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In Unit Operations, Ian Bogost argues that similar principles underlie both literary theory and computation, proposing a literary-technical theory that can be used to analyze particular videogames. Moreover, this approach can be applied beyond videogames: Bogost suggests that any medium -- from videogames to poetry, literature, cinema, or art -- can be read as a configurative system of discrete, interlocking units of meaning, and he illustrates this method of analysis with examples from all these fields. The marriage of literary theory and information technology, he argues, will help humanists take technology more seriously and hep technologists better understand software and videogames as cultural artifacts. This approach is especially useful for the comparative analysis of digital and nondigital artifacts and allows scholars from other fields who are interested in studying videogames to avoid the esoteric isolation of "game studies."The richness of Bogost's comparative approach can be seen in his discussions of works by such philosophers and theorists as Plato, Badiou, Zizek, and McLuhan, and in his analysis of numerous videogames including Pong, Half-Life, and Star Wars Galaxies. Bogost draws on object technology and complex adaptive systems theory for his method of unit analysis, underscoring the configurative aspects of a wide variety of human processes. His extended analysis of freedom in large virtual spaces examines Grand Theft Auto 3, The Legend of Zelda, Flaubert's Madame Bovary, and Joyce's Ulysses. In Unit Operations, Bogost not only offers a new methodology for videogame criticism but argues for the possibility of real collaboration between the humanities and information technology.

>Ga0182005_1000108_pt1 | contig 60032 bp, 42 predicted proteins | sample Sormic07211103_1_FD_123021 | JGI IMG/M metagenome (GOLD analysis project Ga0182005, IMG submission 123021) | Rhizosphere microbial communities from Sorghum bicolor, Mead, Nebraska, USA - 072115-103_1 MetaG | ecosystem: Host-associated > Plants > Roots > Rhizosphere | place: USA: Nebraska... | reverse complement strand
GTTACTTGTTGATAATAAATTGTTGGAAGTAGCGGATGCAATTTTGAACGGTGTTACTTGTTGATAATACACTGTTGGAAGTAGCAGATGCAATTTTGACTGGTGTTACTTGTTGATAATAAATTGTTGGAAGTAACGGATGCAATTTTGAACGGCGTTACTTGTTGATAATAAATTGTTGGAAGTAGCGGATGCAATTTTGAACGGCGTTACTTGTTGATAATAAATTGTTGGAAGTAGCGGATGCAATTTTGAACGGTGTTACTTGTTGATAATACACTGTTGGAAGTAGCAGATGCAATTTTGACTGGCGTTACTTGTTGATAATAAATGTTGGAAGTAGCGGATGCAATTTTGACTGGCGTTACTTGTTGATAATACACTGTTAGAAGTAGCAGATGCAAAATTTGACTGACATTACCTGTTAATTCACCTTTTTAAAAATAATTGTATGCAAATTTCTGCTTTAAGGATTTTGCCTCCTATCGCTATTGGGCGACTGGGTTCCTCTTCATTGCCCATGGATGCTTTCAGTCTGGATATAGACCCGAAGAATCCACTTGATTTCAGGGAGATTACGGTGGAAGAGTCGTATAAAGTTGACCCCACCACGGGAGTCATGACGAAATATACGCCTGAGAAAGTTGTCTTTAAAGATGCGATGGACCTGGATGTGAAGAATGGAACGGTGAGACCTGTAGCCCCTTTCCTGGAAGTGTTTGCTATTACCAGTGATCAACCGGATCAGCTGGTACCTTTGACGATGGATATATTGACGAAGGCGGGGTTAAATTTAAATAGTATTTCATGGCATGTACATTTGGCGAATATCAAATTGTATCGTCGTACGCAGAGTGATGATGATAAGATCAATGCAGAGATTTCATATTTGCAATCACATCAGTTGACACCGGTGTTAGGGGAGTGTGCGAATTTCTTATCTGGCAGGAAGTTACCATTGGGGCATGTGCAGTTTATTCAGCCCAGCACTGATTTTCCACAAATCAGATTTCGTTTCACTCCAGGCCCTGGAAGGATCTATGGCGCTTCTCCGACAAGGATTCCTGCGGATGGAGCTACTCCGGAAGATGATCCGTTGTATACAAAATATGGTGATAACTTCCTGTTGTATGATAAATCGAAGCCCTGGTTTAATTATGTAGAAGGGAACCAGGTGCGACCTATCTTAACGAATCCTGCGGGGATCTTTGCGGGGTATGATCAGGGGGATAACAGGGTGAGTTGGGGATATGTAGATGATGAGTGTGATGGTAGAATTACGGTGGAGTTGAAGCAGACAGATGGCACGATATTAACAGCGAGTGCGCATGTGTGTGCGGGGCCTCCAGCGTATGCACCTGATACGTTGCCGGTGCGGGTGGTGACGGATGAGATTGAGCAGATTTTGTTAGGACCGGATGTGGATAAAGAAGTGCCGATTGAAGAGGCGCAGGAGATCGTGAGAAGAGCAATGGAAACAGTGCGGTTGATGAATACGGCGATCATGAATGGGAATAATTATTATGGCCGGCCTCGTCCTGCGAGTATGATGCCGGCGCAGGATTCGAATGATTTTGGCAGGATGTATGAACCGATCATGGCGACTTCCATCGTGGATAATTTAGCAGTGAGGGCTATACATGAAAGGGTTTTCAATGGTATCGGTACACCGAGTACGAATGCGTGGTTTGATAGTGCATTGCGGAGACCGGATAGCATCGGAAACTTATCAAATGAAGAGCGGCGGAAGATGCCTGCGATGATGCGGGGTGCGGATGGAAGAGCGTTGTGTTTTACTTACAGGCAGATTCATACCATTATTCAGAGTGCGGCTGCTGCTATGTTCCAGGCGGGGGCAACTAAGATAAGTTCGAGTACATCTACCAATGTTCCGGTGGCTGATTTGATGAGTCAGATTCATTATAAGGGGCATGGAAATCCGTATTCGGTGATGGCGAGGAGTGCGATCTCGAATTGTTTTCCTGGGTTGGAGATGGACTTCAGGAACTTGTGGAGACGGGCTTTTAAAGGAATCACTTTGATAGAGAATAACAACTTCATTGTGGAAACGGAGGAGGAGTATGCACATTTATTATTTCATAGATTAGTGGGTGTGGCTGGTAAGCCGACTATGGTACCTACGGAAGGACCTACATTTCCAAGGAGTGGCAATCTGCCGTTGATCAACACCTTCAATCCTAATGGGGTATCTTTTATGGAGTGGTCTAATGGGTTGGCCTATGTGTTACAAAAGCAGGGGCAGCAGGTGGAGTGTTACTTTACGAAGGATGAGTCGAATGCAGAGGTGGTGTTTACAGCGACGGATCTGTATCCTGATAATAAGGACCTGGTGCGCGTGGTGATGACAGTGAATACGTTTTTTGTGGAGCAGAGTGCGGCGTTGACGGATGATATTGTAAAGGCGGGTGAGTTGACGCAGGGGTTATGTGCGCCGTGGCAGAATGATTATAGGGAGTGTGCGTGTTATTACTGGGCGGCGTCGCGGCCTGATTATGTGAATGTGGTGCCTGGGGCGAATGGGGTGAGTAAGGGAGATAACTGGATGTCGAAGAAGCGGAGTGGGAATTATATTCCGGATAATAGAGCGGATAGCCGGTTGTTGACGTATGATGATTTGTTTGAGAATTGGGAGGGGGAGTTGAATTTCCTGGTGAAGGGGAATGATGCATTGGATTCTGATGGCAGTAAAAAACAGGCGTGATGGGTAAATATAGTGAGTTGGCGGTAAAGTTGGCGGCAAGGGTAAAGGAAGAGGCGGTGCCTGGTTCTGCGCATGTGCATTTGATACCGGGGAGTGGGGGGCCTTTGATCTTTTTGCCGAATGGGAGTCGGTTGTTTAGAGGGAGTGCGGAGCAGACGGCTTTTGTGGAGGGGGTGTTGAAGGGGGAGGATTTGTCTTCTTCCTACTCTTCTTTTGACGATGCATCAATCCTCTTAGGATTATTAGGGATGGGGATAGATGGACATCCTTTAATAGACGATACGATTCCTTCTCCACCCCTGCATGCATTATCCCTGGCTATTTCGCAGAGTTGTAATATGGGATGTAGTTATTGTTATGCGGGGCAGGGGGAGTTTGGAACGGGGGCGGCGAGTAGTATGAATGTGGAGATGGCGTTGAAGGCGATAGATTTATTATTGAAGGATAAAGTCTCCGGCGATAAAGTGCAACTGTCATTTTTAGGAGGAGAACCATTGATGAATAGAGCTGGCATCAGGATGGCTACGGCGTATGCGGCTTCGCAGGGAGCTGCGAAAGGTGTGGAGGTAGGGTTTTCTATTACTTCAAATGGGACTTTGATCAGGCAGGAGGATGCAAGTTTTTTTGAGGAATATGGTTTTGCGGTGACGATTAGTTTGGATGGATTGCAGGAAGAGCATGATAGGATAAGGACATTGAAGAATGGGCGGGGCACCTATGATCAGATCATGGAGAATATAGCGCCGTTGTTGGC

Bertrand Russell s Theory of Knowledge

Author: Elizabeth Ramsden Eames
Publisher: Routledge
ISBN: 1135100535
Format: PDF
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When future generations come to analyze and survey twentieth-century philosophy as a whole, Bertrand Russell’s logic and theory of knowledge is assured a place of prime importance. Yet until this book was first published in 1969 no comprehensive treatment of his epistemology had appeared. Commentators on twentieth-century philosophy at the time assumed that Russell’s important contributions to the theory of knowledge were made before 1921. This book challenges that assumption and draws attention to features of Russell’s later work which were overlooked. The analysis starts with Russell’s earliest views and moves from book to book and article to article through his enormous span of writing on the problems and theory of knowledge. The changes in ideas as he developed the theory are traced, and the study culminates in a statement of his latest views. His work is seen in a continuity in which the changes were part of the development of his mature thought, and the total evaluation and interpretation clarify many of the common misunderstandings of his philosophy. This is naturally of interest to all philosophers, and for students this is the answer to inevitable questions on the nature of Russell’s ideas and their evolution.